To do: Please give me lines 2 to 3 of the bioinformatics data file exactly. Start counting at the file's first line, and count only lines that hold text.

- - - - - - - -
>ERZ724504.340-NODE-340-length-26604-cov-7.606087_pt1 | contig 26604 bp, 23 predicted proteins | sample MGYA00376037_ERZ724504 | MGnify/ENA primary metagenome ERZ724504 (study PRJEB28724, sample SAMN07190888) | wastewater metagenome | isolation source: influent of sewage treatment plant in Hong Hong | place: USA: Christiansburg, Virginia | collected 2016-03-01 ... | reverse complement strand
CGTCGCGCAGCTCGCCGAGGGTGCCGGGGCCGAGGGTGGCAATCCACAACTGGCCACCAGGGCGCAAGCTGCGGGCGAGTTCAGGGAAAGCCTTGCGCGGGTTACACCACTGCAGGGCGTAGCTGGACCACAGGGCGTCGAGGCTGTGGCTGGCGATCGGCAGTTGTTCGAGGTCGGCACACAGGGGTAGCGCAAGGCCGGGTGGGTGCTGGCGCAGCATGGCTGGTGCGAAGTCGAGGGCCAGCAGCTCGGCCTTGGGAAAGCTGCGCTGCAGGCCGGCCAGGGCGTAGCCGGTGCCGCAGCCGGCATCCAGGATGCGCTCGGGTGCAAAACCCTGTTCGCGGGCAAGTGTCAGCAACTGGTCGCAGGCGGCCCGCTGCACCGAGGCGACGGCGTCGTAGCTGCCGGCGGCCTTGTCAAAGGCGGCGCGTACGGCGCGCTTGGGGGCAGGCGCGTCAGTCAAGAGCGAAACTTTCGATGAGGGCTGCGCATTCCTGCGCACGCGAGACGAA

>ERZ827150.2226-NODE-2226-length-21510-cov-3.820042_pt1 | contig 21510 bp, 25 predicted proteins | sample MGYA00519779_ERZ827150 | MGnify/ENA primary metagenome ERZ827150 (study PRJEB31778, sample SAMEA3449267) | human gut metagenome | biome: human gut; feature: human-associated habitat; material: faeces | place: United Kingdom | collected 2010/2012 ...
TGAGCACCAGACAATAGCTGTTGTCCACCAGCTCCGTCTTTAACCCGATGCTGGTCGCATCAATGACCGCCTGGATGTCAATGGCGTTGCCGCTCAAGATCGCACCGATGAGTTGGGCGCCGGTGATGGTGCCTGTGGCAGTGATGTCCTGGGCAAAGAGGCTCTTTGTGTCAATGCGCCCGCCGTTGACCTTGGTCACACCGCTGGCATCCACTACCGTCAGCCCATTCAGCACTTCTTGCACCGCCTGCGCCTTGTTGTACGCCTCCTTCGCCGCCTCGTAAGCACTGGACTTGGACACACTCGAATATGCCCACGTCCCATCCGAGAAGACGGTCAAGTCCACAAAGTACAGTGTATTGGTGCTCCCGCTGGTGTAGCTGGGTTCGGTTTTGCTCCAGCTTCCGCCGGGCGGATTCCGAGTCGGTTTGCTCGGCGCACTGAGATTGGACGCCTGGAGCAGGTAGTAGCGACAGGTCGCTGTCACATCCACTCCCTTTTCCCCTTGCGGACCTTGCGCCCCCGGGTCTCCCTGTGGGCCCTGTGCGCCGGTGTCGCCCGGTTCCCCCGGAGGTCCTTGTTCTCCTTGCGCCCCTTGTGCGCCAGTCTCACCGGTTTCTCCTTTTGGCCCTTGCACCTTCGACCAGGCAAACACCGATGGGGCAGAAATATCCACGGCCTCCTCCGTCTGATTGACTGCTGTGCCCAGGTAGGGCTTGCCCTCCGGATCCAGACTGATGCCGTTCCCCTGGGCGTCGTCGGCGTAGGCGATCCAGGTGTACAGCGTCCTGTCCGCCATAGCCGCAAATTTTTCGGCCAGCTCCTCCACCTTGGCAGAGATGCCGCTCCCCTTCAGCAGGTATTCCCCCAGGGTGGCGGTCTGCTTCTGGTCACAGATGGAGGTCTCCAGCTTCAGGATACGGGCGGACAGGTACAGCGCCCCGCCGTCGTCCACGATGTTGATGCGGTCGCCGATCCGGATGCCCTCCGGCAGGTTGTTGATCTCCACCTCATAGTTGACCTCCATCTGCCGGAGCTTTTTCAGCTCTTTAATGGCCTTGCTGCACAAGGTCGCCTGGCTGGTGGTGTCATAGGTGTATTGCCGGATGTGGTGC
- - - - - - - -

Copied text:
CGTCGCGCAGCTCGCCGAGGGTGCCGGGGCCGAGGGTGGCAATCCACAACTGGCCACCAGGGCGCAAGCTGCGGGCGAGTTCAGGGAAAGCCTTGCGCGGGTTACACCACTGCAGGGCGTAGCTGGACCACAGGGCGTCGAGGCTGTGGCTGGCGATCGGCAGTTGTTCGAGGTCGGCACACAGGGGTAGCGCAAGGCCGGGTGGGTGCTGGCGCAGCATGGCTGGTGCGAAGTCGAGGGCCAGCAGCTCGGCCTTGGGAAAGCTGCGCTGCAGGCCGGCCAGGGCGTAGCCGGTGCCGCAGCCGGCATCCAGGATGCGCTCGGGTGCAAAACCCTGTTCGCGGGCAAGTGTCAGCAACTGGTCGCAGGCGGCCCGCTGCACCGAGGCGACGGCGTCGTAGCTGCCGGCGGCCTTGTCAAAGGCGGCGCGTACGGCGCGCTTGGGGGCAGGCGCGTCAGTCAAGAGCGAAACTTTCGATGAGGGCTGCGCATTCCTGCGCACGCGAGACGAA

>ERZ827150.2226-NODE-2226-length-21510-cov-3.820042_pt1 | contig 21510 bp, 25 predicted proteins | sample MGYA00519779_ERZ827150 | MGnify/ENA primary metagenome ERZ827150 (study PRJEB31778, sample SAMEA3449267) | human gut metagenome | biome: human gut; feature: human-associated habitat; material: faeces | place: United Kingdom | collected 2010/2012 ...